Cauliflower and scallop pasta with hazelnut pangrattato

I’m gettin’ all Masterchef on yo asses!

Ok, I’ll stop.

For Melbourne summer’s absolutely last, promise this time, really last hurrah, Mr Eleanor and I went down to Cape Woolamai on Philip Island.

Cape Woolamai beach

On the way back we picked up some seafood. A kilo of the stuff. All for meeeeeeee! Woop!

Pasta photos are tough going, especially when it’s dark. I assure you this is tastier than it looks.

cauli scallop pasta

Pasta in a creamed cauliflower sauce with roasted florets, scallops and crispy hazelnut, lemon zest and garlic pangrattato

But you don’t have to take my word for it, try it for yourself – here’s the recipe


Pea and avo pasta with fennel

This might be my new pasta obsession – I always have to have one on the go. I would cheerfully lick the blades of the food processor to get at the smears of sauce hiding from my persistent spatula.

pea and avo pasta with fennel

Pasta with pea, avocado and goats cheese sauce, with caramelised fennel and Parmesan and almonds

The avocado sauce so smooth and has a really good bite of raw garlic; the caramelised fennel gives a great sweet balance to it, with the Parmesan providing the salty umami flavour.

This is easily adapted for all sorts of food intolerance without losing much:

  • GF – use GF pasta
  • LF – use lactose free cream instead of goats
  • Vegetarian – use a vegetarian hard cheese instead of Parmesan
  • Vegan – omit cheese
  • Nut free – omit almonds

I’m REALLY glad I outgrew my childhood avocado allergy though!

If you wanna make it, the recipe’s here.

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What to do with a squash as big as your head

Autumn produce is just irresistible, isn’t it? Blood red peppers, glossy purple-black aubergine, mountains of pale golden sweetcorn; earthy sweet beetroot, perfumed apples and crisp white cauliflower. I could wax lyrical endlessly.

One of my favourites has got to be squash (or pumpkin if that’s what you wanna call them). I picked up a big, beautiful organic squash the other day with a view to, er … no, I didn’t think that one through.

Shit! Gonna be eating squash every day for a week. But with some careful thought, this is where our squash went:

• Sliced into thick wedges, grilled on the barbie and served with tahini yoghurt dressing – beaut!
• Pumpkin, sage and ricotta filled pasta – the leftover filling made a fantastic vegetarian pate
• Chicken and pumpkin curry – switched out the mango for pumpkin and this recipe worked a treat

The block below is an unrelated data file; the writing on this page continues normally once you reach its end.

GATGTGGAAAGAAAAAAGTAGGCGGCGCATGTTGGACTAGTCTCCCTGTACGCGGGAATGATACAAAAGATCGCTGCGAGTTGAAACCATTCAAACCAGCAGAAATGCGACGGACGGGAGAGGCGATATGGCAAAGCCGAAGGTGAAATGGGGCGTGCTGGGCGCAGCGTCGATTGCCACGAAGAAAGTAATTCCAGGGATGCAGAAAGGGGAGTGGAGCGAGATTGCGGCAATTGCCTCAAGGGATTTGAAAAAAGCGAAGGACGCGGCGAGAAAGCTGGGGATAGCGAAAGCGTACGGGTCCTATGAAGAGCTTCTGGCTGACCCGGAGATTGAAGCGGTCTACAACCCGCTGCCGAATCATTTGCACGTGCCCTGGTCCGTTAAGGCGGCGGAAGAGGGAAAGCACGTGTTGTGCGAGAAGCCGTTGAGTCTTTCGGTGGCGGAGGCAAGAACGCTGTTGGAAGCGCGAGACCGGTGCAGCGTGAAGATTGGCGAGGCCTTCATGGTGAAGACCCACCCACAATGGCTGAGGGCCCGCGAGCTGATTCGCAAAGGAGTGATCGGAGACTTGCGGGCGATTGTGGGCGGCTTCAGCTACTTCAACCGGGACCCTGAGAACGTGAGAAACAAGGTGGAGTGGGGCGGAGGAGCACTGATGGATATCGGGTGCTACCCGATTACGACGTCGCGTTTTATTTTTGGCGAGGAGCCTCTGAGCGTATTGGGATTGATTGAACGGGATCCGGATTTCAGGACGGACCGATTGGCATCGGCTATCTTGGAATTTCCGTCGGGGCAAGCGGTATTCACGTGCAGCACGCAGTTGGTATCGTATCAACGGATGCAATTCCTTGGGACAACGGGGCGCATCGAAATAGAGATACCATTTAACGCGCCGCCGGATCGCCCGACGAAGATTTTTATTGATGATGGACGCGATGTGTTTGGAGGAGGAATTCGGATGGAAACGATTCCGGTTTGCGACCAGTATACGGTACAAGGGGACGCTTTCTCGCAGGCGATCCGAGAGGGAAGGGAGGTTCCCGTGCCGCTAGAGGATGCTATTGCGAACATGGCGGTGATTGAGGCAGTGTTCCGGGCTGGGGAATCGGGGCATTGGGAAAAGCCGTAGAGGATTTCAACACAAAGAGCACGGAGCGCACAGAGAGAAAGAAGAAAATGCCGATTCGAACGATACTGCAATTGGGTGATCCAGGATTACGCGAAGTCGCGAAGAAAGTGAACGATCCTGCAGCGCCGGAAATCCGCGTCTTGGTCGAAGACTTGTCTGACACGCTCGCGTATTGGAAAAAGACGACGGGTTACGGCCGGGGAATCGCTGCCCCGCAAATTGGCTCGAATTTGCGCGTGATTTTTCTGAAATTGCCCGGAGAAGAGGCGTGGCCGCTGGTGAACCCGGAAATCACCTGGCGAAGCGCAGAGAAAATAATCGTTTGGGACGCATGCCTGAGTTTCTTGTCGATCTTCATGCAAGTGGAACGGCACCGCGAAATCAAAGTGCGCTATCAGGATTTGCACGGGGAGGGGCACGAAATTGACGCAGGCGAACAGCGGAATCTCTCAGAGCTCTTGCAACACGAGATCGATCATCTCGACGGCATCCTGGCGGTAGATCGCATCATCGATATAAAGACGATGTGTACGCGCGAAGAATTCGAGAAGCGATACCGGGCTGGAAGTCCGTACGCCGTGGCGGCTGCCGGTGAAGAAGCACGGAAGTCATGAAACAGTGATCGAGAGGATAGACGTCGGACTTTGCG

• The rest was cubed and roasted for the freezer, ready for risotto, pasta or salad whenever I need it

filled spelt pasta

I miss filled pasta! This is my rather clumsy oversized version made with spelt flour – I don’t have the patience or dexterity to make them any smaller. It doesn’t make them any less delicious.

For the filling: mix 2 parts roasted, mashed squashed with 1 part ricotta. Add grated parmesan, minced garlic, chopped sage and the zest and juice of a lemon to your taste and seasonal well. Don’t worry if you’ve got any leftover – it’s great with crudites or crackers.


semi-dried tomato and olive spaghetti

The ingredients may seem a little light on, but don’t be tempted to add more as it will be too salty. In the same vein, it doesn’t need seasoning with salt, or topping with parmesan which makes it a really tasty vegan option.

Shame it’s only lunch time, it would go REALLY well with a glass of merlot or rioja.

Although, it’s only me and the cats at home. And the cats wouldn’t tell on me. Would they?

It’s barely a recipe but here it is anyway: semi-dried tomato and olive spaghetti

When good enough is good enough

I heard this maxim recently, applied to help a team (yes, all of us) of introverts get over the hurdle of an implemented project not being entirely perfect – I know at least half of you understand that feeling! It definitely helped us become comfortable with the situation.

80 per cent of something ...

It got me thinking (as usual) about when “good enough” is:

  • the wise choice for the sake of expediency, cost and the benefit of others
  • forsaking your ambitions or capability, eg where would Serena Williams be without the relentless training to perfect her back hand?

But it also made me realise that my approach to cooking is very much about what I find to be an acceptable balance of:

  • Cost: time, money, effort
  • Gain: flavour, presentation, appreciation

Cost vs Gain

So the dish is “good enough” when the amount of extra cost required doesn’t lead to an appreciable gain. And then it stops being fun and I can’t have that! As it turns out, my mum was right. I am a bit of a lazy blighter, and the recipes that I devise are always ones with the biggest gain for the smallest cost. Both delicious and easy? Yes, please!
My new vegetarian pasta book will be out soon. All the recipes are really easy and for the most part can be done in the time it takes for the pasta to cook! Catch a preview here: TOSS